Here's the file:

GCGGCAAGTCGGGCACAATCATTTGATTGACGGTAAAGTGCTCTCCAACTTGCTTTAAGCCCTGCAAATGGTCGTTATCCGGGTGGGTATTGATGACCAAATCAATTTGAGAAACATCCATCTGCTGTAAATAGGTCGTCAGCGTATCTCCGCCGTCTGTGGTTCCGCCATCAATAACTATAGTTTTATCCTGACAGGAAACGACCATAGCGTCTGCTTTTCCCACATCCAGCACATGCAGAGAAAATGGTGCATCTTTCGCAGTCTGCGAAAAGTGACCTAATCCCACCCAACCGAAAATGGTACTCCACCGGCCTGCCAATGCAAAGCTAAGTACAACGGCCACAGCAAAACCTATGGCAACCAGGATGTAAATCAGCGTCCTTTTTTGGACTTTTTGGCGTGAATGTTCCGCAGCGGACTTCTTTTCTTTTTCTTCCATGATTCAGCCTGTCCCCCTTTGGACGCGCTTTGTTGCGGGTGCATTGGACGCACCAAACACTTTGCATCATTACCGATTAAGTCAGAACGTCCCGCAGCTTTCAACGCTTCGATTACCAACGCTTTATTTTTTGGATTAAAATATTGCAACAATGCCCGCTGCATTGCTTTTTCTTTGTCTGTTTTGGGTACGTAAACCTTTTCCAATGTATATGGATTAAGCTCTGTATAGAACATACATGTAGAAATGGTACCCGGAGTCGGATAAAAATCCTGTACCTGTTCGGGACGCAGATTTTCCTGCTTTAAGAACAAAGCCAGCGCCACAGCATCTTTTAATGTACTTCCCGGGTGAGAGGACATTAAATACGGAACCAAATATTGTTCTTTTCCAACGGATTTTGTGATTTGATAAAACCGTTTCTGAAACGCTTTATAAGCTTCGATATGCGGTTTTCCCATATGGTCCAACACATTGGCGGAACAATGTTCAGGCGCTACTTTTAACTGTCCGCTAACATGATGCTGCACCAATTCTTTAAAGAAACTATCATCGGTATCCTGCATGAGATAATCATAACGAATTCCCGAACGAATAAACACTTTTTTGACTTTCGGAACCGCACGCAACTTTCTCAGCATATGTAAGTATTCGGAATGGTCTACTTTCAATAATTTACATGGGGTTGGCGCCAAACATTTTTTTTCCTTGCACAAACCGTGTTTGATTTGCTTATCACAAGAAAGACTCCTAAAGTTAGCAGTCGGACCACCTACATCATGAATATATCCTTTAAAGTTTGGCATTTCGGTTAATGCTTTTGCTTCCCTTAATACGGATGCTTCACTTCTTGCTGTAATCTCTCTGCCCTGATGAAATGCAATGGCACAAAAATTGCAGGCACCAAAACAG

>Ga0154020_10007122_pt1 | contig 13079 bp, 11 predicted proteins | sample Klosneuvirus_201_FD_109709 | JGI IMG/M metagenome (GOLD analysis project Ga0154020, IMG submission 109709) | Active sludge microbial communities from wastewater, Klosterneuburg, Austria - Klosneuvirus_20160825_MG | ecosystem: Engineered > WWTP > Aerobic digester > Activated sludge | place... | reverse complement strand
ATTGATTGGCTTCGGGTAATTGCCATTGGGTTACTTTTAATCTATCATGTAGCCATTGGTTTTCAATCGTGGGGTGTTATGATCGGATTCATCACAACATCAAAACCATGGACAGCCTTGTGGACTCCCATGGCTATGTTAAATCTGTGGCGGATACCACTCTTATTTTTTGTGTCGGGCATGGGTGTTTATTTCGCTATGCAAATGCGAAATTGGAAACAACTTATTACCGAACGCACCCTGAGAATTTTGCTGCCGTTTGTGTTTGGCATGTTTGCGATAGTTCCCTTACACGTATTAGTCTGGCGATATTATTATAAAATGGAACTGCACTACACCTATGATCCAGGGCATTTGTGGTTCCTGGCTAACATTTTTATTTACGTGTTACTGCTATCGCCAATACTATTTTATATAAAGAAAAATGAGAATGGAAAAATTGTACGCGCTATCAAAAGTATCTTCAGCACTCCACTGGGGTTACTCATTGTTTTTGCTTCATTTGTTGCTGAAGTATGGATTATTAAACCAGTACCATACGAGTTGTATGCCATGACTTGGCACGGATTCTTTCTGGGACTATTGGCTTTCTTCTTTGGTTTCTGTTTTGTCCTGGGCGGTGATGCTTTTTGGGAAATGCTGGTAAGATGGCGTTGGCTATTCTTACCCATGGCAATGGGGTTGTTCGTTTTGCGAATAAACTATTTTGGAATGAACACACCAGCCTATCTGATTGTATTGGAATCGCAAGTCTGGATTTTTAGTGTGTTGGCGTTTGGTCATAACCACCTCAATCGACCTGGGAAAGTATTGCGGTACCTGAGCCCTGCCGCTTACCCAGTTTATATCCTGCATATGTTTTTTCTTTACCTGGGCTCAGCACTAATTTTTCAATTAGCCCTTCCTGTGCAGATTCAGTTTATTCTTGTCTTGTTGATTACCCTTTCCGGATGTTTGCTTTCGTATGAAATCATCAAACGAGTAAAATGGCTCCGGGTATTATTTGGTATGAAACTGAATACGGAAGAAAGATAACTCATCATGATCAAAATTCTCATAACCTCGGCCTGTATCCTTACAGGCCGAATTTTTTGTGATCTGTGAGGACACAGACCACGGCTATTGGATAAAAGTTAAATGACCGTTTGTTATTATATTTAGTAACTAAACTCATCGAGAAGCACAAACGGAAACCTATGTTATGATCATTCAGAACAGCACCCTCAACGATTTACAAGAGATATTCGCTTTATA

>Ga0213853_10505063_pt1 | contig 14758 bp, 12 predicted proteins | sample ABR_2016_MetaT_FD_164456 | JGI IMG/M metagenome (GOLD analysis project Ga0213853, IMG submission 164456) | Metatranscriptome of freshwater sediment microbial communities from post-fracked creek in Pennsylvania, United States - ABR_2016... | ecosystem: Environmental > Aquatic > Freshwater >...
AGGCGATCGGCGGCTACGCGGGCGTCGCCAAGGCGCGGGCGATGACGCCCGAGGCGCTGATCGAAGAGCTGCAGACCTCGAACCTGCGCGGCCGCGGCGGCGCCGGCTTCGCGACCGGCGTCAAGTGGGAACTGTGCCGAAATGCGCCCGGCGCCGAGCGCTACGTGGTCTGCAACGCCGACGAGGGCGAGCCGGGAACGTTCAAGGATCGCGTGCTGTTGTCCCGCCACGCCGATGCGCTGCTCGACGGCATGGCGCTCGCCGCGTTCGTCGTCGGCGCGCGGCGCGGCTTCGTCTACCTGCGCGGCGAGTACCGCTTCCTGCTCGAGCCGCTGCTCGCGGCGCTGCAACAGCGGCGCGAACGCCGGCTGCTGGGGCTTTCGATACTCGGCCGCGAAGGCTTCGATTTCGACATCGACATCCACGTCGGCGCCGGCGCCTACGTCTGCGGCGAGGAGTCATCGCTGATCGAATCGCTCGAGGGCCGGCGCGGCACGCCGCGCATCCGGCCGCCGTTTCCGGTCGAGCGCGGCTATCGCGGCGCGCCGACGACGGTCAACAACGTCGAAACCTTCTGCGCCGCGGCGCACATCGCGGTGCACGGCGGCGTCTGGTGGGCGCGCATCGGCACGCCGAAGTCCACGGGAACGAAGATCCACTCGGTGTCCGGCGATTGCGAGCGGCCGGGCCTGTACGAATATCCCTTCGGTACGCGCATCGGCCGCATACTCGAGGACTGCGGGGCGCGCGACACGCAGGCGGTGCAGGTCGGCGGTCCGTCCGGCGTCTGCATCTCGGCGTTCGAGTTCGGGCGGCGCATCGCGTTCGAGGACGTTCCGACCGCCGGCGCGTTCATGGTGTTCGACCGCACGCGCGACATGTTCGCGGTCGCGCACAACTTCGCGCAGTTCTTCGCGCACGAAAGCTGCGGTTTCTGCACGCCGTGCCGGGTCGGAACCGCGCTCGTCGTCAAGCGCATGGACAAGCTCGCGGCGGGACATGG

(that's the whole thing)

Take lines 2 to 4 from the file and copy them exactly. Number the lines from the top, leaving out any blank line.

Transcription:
>Ga0154020_10007122_pt1 | contig 13079 bp, 11 predicted proteins | sample Klosneuvirus_201_FD_109709 | JGI IMG/M metagenome (GOLD analysis project Ga0154020, IMG submission 109709) | Active sludge microbial communities from wastewater, Klosterneuburg, Austria - Klosneuvirus_20160825_MG | ecosystem: Engineered > WWTP > Aerobic digester > Activated sludge | place... | reverse complement strand
ATTGATTGGCTTCGGGTAATTGCCATTGGGTTACTTTTAATCTATCATGTAGCCATTGGTTTTCAATCGTGGGGTGTTATGATCGGATTCATCACAACATCAAAACCATGGACAGCCTTGTGGACTCCCATGGCTATGTTAAATCTGTGGCGGATACCACTCTTATTTTTTGTGTCGGGCATGGGTGTTTATTTCGCTATGCAAATGCGAAATTGGAAACAACTTATTACCGAACGCACCCTGAGAATTTTGCTGCCGTTTGTGTTTGGCATGTTTGCGATAGTTCCCTTACACGTATTAGTCTGGCGATATTATTATAAAATGGAACTGCACTACACCTATGATCCAGGGCATTTGTGGTTCCTGGCTAACATTTTTATTTACGTGTTACTGCTATCGCCAATACTATTTTATATAAAGAAAAATGAGAATGGAAAAATTGTACGCGCTATCAAAAGTATCTTCAGCACTCCACTGGGGTTACTCATTGTTTTTGCTTCATTTGTTGCTGAAGTATGGATTATTAAACCAGTACCATACGAGTTGTATGCCATGACTTGGCACGGATTCTTTCTGGGACTATTGGCTTTCTTCTTTGGTTTCTGTTTTGTCCTGGGCGGTGATGCTTTTTGGGAAATGCTGGTAAGATGGCGTTGGCTATTCTTACCCATGGCAATGGGGTTGTTCGTTTTGCGAATAAACTATTTTGGAATGAACACACCAGCCTATCTGATTGTATTGGAATCGCAAGTCTGGATTTTTAGTGTGTTGGCGTTTGGTCATAACCACCTCAATCGACCTGGGAAAGTATTGCGGTACCTGAGCCCTGCCGCTTACCCAGTTTATATCCTGCATATGTTTTTTCTTTACCTGGGCTCAGCACTAATTTTTCAATTAGCCCTTCCTGTGCAGATTCAGTTTATTCTTGTCTTGTTGATTACCCTTTCCGGATGTTTGCTTTCGTATGAAATCATCAAACGAGTAAAATGGCTCCGGGTATTATTTGGTATGAAACTGAATACGGAAGAAAGATAACTCATCATGATCAAAATTCTCATAACCTCGGCCTGTATCCTTACAGGCCGAATTTTTTGTGATCTGTGAGGACACAGACCACGGCTATTGGATAAAAGTTAAATGACCGTTTGTTATTATATTTAGTAACTAAACTCATCGAGAAGCACAAACGGAAACCTATGTTATGATCATTCAGAACAGCACCCTCAACGATTTACAAGAGATATTCGCTTTATA

>Ga0213853_10505063_pt1 | contig 14758 bp, 12 predicted proteins | sample ABR_2016_MetaT_FD_164456 | JGI IMG/M metagenome (GOLD analysis project Ga0213853, IMG submission 164456) | Metatranscriptome of freshwater sediment microbial communities from post-fracked creek in Pennsylvania, United States - ABR_2016... | ecosystem: Environmental > Aquatic > Freshwater >...